Before we dive too far into that, I should say that there’s often courtship involved in arranged marriages, too. The Japanese matchmaking process is called miai and means “looking at one another;” nowadays it begins with looking at a photograph, but in the past it might instead be kagemi, a “hidden look,” arranging for the man to secretly glimpse the woman without her knowing. If that goes well, the families proceed to their children meeting face-to-face, usually in a series of three dates before a decision is made. European nobility sent portraits as advertisements for their kids, and the prospective pair might exchange letters to get to know one another if they couldn’t meet in person.

But with love matches/autonomous marriage, courtship plays a much larger role, because it’s the means by which people even find possible spouses, conduct their evaluations, and seal the deal. So let’s dig into that.

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Mains and sides

It’s the return of the Tin Chef!

As some of you know, I’ve finally started actually cooking, after thirty-some-odd-years of basically never doing it. I now have a nice array of recipes I like and can do, and enough confidence now that I’ll happily browse a magazine or cookbook and go “oooh, that sounds tasty, maybe I should try it,” as long as the recipe isn’t too daunting.

But almost everything I make is a single-dish meal, or if it isn’t, then we just throw some spinach on the plate as a salad. I’m still not much good at making a main dish and a side dish to go with it. Partly because that type of multitasking is still a little difficult for me — making sure things are ready around the same time, but don’t demand my attention at the same instant such that something winds up burning — but also just because . . . I have a hard time judging what things will go well together.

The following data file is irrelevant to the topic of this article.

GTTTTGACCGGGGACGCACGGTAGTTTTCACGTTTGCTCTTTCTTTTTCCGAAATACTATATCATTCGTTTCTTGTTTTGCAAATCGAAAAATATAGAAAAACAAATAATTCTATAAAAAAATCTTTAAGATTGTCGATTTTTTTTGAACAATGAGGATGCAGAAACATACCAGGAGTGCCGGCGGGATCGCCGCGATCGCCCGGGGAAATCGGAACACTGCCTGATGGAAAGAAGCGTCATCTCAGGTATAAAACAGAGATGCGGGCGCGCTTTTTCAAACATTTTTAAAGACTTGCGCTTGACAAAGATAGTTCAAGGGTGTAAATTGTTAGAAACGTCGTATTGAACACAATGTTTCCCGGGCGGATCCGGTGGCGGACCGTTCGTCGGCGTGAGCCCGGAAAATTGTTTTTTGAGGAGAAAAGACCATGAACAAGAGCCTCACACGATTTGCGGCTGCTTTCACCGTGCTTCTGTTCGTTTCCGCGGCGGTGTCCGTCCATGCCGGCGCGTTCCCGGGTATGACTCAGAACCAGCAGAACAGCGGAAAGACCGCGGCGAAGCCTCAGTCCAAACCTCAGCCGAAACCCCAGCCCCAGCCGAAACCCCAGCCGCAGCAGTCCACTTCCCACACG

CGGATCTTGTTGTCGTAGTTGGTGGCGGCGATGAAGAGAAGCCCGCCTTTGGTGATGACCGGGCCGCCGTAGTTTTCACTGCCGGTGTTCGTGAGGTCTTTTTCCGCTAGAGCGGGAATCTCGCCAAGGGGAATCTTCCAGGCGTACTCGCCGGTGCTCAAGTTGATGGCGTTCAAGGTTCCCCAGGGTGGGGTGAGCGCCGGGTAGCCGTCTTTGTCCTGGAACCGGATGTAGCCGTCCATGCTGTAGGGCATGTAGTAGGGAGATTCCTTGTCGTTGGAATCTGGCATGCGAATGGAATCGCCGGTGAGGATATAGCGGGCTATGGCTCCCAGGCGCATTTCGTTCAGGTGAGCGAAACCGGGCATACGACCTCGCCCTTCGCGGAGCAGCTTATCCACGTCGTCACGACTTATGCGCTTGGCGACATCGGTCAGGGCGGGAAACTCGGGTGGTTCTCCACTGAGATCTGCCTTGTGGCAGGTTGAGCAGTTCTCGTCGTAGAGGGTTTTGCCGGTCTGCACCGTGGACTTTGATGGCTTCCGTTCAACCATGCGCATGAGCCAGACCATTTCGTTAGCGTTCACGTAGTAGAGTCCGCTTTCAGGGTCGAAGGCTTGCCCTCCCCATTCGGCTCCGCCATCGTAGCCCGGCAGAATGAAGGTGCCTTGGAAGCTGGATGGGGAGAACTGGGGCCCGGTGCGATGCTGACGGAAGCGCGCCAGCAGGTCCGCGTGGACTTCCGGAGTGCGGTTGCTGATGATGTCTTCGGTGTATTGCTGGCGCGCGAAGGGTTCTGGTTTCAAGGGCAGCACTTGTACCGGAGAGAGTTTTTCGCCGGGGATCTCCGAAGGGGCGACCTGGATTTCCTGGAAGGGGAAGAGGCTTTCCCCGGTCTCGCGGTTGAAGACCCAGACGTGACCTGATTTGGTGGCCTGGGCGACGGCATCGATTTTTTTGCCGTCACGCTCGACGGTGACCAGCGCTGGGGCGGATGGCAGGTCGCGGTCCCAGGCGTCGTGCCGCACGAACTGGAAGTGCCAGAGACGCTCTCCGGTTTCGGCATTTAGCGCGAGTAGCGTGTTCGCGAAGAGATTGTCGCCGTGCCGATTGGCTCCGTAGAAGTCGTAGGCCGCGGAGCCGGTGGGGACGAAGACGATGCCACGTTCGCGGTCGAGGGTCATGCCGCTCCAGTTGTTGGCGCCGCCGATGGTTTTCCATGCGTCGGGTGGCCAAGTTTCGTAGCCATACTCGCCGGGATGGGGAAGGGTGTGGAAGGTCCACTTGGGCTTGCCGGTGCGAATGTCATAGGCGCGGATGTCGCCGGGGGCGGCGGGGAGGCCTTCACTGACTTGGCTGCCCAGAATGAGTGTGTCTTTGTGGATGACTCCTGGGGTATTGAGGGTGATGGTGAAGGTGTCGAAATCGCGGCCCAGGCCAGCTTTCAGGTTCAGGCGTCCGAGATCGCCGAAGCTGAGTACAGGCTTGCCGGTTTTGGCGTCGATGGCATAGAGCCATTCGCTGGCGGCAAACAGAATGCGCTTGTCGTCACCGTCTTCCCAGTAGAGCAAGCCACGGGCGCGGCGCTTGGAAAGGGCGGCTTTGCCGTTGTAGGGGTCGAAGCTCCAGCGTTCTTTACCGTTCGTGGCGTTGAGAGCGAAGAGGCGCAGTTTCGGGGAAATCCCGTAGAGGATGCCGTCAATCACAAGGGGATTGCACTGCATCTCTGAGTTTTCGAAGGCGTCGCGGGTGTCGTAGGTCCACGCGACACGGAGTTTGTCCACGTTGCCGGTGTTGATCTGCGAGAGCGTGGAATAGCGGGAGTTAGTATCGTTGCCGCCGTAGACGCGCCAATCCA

I know that to some extent the answers to this are a) it doesn’t matter that much and b) I can experiment and see what works and what doesn’t. But I’ve got a whole list of side dishes I’d like to try someday, and every time I look at them and go “I dunno, would that pair well with this main item?” I wind up going back to the single-dish things I’m comfortable with. So I put it to you, the cooks of my readership: how can I get better at this? I have two different “meat with balsamic + fruit sauce” main dishes I like — one chicken with balsamic vinegar and pomegranate juice, one pork chop with balsamic vinegar and dried cherries — and the fruitiness keeps making me second-guess whether a given side dish would make a good complement. And there are a lot of main dishes I haven’t even really taken a crack at yet. If I had some guiding principles for figuring out what combinations are good, I might experiment more.

New Worlds: Matchmaking

(This post is part of my Patreon-supported New Worlds series.)

Last year I spent the month of February discussing marriage-related topics. This year, as Valentine’s Day approaches, I’d like to return to that subject — because as I noted at the time, there’s more to talk about than can fit into a mere four essays.

(Spoiler: it won’t fit into eight, either. Though the next time I loop around to this, we’ll be looking more at things on the periphery of marriage, rather than marriage itself.)

I said in those previous essays that historically speaking, marriage tended to be seen less as an alliance between two individuals, and more as an alliance between their families or nations or whatever. Because of this, it isn’t surprising that autonomous marriage — where individuals choose their own spouses, with nobody else getting a say in the matter — was far less common than arranged marriage. Even today, something like half of all marriages worldwide are arranged marriages.